April 14, 2020
April marks Parkinson Awareness Month. Parkinson’s is a complex neurodegenerative disease, whose symptoms include tremors, impaired balance, slowness, stiffness, and soft speech. It is the fastest growing neurological condition in the world.
Roughly 100,000 people live with this disease in Canada, a disease that worsens over time and ultimately, results in a loss of independence and premature death. Researchers are still searching for a cure.
Parkinson Canada, an organization that provides support services and education to people living with Parkinson’s disease, their families, and health care professionals, is currently supporting 30 research grants, fellowships and student awards for the research cycle of 2019 to 2021. That is a total of $1.3 million dedicated to new research projects in Canada, aiming to understand the disease and hopefully, finding a cure for it.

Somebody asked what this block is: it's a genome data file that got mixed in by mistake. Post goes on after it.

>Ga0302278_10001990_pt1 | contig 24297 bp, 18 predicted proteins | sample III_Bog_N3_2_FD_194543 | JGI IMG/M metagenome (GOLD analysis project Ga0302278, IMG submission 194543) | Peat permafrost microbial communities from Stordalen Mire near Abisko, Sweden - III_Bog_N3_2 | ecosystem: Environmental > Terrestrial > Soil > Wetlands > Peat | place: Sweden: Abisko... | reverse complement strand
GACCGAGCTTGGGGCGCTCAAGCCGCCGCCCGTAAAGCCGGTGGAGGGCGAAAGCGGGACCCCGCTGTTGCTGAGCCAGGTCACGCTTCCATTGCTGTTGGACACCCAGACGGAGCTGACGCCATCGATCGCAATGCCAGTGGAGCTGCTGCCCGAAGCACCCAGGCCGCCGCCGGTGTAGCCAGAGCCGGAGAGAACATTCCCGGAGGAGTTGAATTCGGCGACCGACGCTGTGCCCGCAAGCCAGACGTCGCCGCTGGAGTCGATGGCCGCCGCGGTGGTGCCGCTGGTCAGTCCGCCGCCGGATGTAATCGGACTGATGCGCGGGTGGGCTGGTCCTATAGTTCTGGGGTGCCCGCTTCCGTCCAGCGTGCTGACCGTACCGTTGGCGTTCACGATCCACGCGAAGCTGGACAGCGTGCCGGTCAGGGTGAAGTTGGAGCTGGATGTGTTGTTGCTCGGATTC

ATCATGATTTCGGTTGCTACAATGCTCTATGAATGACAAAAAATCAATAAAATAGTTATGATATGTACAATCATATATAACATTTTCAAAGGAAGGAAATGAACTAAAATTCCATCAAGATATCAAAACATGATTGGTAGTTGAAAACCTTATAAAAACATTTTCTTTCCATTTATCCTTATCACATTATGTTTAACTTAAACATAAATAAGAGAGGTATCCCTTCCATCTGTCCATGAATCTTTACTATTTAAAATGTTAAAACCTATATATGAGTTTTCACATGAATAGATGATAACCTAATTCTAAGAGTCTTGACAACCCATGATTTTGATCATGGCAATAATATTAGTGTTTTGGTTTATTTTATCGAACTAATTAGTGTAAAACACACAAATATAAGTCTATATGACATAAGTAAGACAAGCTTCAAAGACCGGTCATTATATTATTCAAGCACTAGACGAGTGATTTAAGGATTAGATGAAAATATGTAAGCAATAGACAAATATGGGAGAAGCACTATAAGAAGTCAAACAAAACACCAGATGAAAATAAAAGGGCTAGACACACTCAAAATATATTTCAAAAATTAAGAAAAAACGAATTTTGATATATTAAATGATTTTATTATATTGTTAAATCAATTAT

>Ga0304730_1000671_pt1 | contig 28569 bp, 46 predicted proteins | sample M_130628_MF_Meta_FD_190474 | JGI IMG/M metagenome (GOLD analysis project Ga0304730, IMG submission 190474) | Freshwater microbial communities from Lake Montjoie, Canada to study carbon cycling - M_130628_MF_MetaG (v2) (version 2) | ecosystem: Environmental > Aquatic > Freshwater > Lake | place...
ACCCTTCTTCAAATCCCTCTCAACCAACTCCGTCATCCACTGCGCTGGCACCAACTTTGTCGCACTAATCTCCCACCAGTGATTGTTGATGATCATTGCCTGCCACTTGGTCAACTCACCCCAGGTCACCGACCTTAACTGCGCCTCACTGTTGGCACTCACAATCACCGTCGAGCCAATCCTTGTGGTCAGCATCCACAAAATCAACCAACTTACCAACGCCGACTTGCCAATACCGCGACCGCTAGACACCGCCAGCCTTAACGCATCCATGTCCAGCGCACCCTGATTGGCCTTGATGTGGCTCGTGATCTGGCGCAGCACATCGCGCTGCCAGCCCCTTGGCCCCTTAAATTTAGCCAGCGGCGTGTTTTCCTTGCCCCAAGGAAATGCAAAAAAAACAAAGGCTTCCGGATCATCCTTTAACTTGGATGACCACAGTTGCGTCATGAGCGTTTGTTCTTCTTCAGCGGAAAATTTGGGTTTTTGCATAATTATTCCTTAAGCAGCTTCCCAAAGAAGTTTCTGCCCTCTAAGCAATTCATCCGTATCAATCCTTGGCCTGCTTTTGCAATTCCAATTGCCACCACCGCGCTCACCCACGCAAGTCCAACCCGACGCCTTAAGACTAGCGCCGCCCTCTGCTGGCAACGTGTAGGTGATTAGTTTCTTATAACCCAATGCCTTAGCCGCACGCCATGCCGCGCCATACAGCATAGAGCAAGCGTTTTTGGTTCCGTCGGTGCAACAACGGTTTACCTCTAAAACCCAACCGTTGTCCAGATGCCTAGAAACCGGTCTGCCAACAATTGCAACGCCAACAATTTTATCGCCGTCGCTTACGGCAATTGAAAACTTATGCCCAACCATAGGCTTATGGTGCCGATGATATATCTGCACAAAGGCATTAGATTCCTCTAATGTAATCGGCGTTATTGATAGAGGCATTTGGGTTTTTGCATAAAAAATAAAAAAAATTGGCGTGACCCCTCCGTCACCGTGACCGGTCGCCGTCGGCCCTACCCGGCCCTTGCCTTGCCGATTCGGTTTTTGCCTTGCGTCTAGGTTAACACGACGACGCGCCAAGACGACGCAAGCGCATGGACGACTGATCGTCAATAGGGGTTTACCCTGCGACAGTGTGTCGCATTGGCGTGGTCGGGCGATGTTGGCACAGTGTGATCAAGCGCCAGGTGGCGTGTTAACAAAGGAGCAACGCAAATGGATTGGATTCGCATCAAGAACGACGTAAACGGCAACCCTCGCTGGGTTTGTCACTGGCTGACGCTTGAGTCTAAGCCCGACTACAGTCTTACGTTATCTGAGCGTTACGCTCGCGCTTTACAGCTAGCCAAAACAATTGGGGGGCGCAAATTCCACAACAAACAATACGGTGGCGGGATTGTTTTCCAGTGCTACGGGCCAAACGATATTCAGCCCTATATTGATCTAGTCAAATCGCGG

To highlight a few examples, Dr. Mervyn Gornitsky, from McGill University, is currently conducting research using samples of saliva of those who have Parkinson’s to find a non-invasive, physiological tool to diagnose Parkinson’s disease in its early stages, before the onset of symptoms. Meanwhile, Diana Matheoud, a researcher from the Université de Montréal has identified the way cells respond to infection or stress as a potential indicator of the onset of Parkinson’s disease.
Across the country, Parkinson Canada remains committed to ongoing research efforts, ensuring that no one faces Parkinson’s alone.
Whether you are newly diagnosed with Parkinson’s or are caring for someone living with this disease, timely access to care and treatments makes a difference between living well and experiencing life-altering symptoms. Parkinson Canada has helped create a better life for those living with Parkinson’s disease through their efforts in education, research, advocacy and support services.
In order to create a better future, one without Parkinson’s disease, we must continue to work together to support all those affected, as well as continue our commitment to the global search for better treatment options and a cure.
Hon. Judith G. Seidman